The explosion wounded at least 43 people and destroyed a mosque, several shops and houses and a section of the police station and a nearby college, the report said.

There had been a number of threats about an attack prior to the incident, officials said.

Peshawar, capital of Pakistan's North-West Frontier Province, and surrounding areas have been the target of a number of deadly militant attacks in retaliation for the monthlong military offensive against terror groups in neighboring South Waziristan trial area. The attacks have killed more than 300 people including civilians.

Police official Khurshid Khan told Dawn all of those killed Monday were civilians. He said among the injured were eight schoolchildren.

The latest attack in the area was the seventh in as many days, the Voice of America reported. Two pro-government elders were attacked and one died Sunday near Peshawar.


S. Australia under 'catastrophic' alert

ADELAIDE, Australia, Nov. 17 (UPI) -- The potential bushfire danger for northern South Australia was at the "catastrophic" level Tuesday, officials said.

Australia's Country Fire Service said Tuesday any fires in the province's North West Pastoral and Flinders districts would likely be uncontrollable, with a very high probability that people in their path would die, the Australian Broadcasting Corp. reported.

Forecasters put the blame on a combination of extremely high temperatures, strong winds and low humidity in the districts -- the first time the new "catastrophic" rating has been used in Australia since a national warning system was established after Victoria's Black Saturday bushfires killed 173 people in February.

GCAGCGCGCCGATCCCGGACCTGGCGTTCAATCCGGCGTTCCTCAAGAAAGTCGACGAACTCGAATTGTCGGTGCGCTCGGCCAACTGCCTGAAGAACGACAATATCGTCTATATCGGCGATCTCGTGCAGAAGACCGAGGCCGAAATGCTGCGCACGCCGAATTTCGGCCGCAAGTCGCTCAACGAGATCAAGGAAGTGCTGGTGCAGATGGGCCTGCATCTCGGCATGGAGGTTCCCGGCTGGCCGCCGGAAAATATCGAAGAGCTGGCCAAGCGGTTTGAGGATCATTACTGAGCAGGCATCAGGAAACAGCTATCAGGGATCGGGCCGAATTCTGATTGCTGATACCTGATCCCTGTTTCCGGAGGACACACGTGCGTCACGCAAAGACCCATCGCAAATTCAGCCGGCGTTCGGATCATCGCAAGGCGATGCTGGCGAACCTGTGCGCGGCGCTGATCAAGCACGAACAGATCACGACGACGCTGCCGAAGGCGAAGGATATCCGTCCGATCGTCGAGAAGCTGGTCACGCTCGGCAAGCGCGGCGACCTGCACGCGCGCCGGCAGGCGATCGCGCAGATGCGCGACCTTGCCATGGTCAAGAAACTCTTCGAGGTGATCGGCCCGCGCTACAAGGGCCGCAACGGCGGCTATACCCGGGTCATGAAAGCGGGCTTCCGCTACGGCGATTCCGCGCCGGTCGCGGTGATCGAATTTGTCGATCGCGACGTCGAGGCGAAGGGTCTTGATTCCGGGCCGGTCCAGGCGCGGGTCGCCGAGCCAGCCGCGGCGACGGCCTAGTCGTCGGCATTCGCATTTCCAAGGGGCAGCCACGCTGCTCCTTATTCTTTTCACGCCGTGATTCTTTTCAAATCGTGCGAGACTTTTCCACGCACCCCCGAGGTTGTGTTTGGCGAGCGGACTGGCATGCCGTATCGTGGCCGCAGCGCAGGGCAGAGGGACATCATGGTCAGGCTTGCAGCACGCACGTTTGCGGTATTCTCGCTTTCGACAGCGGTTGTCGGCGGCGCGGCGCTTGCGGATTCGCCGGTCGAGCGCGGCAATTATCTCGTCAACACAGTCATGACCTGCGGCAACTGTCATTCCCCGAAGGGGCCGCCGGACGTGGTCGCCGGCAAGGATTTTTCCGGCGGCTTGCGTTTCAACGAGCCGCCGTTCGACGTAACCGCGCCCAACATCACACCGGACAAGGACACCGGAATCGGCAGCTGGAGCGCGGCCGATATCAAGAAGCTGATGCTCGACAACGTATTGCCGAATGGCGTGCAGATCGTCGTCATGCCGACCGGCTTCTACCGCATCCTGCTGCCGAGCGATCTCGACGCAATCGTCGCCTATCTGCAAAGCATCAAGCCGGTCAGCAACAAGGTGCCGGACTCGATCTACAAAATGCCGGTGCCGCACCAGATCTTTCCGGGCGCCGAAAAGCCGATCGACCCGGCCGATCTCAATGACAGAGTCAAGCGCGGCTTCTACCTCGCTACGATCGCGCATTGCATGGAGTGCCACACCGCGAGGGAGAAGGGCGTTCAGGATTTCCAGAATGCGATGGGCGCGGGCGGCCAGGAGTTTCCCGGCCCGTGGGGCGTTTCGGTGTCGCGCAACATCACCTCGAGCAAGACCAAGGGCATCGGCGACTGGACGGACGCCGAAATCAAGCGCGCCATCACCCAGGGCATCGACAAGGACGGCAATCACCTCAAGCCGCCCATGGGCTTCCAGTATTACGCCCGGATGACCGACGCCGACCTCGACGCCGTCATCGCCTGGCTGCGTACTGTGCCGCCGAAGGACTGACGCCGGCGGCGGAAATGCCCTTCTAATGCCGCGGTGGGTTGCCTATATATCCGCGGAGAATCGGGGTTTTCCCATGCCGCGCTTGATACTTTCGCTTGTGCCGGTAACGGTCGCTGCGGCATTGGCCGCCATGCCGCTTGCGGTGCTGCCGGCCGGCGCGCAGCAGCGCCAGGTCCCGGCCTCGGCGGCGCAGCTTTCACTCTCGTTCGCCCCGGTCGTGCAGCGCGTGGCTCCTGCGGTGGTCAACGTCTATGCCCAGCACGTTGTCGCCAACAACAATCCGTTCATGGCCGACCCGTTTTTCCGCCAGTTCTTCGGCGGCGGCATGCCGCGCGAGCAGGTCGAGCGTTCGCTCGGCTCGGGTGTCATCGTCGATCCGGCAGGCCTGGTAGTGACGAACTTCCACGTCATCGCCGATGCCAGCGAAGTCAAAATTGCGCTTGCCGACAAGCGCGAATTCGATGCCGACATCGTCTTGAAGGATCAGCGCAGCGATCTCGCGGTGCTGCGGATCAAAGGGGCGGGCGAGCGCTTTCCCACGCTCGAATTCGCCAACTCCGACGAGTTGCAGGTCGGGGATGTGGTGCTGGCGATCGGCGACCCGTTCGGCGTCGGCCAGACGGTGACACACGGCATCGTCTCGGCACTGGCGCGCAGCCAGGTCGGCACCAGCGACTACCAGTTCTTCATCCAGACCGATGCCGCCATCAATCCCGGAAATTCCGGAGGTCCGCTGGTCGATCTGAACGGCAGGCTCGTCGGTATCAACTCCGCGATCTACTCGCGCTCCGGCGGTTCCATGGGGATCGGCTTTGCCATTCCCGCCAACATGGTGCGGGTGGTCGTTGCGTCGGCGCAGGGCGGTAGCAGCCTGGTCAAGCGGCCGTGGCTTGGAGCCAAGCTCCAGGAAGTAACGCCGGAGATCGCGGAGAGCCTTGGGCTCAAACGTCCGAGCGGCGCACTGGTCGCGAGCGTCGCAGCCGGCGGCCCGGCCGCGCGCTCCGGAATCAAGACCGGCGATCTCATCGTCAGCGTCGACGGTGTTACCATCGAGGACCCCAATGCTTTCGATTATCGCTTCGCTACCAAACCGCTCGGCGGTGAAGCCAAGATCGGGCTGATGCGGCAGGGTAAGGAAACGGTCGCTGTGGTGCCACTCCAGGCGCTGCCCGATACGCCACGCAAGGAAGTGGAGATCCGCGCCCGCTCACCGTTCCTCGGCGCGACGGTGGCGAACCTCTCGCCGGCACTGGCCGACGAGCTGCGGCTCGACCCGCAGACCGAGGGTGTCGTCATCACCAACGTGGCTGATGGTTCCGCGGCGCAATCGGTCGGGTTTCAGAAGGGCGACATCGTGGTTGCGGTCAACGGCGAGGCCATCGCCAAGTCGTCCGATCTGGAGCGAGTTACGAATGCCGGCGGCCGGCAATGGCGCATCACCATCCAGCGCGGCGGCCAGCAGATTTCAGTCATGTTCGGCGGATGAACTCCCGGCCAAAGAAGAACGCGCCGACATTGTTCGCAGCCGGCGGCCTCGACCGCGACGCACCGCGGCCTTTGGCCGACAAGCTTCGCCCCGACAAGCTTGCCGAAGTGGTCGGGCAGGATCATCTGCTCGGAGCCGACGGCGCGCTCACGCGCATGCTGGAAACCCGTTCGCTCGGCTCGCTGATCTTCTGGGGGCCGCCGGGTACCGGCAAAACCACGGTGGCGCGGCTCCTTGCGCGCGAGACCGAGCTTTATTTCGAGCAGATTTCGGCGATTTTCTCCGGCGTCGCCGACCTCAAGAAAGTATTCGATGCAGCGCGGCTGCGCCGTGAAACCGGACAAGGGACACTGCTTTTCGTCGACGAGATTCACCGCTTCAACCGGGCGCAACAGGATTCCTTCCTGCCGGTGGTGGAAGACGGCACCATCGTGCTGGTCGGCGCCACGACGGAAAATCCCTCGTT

As part of the "catastrophic" warning, 11 schools and preschools in the two districts will be closed Wednesday, officials said.

"If you're not comfortable and if you don't have the equipment and if your property is not prepared, it's better to go and do something else like to go the beach or the shopping center than it is to take the risk of defending your property or escaping at the last minute," CFS strategic services manager Mick Ayre told the ABC.


Microsoft co-founder Allen has lymphoma

SEATTLE, Nov. 17 (UPI) -- Billionaire investor Paul Allen, a co-founder of U.S. software giant Microsoft Corp., is undergoing treatment for non-Hodgkin's lymphoma, a company e-mail said.

The e-mail was sent by Paul Allen's sister Jody Allen, who is chief executive officer of Vulcan Inc, Mr. Allen's investment firm.

Non-Hodgkin's lymphoma is a cancer of the lymphatic system. The e-mail said Allen has "diffuse large B-cell lymphoma," The Wall Street Journal reported Tuesday.

The e-mail also says Allen is "optimistic he can beat" the disease. Twenty-five years ago, Allen won a battle with Hodgkin's disease. That diagnosis was made before he left Microsoft, the Journal said.

"Paul is feeling OK and remains upbeat. He continues to work and he has no plans to change his role at Vulcan. His health comes first, though, and we'll be sure that nothing intrudes on that," the e-mail from his sister reads.

In a statement, Microsoft's other co-founder Bill Gates said, "Paul is among my closest friends, and I know him to be a strong and resilient individual."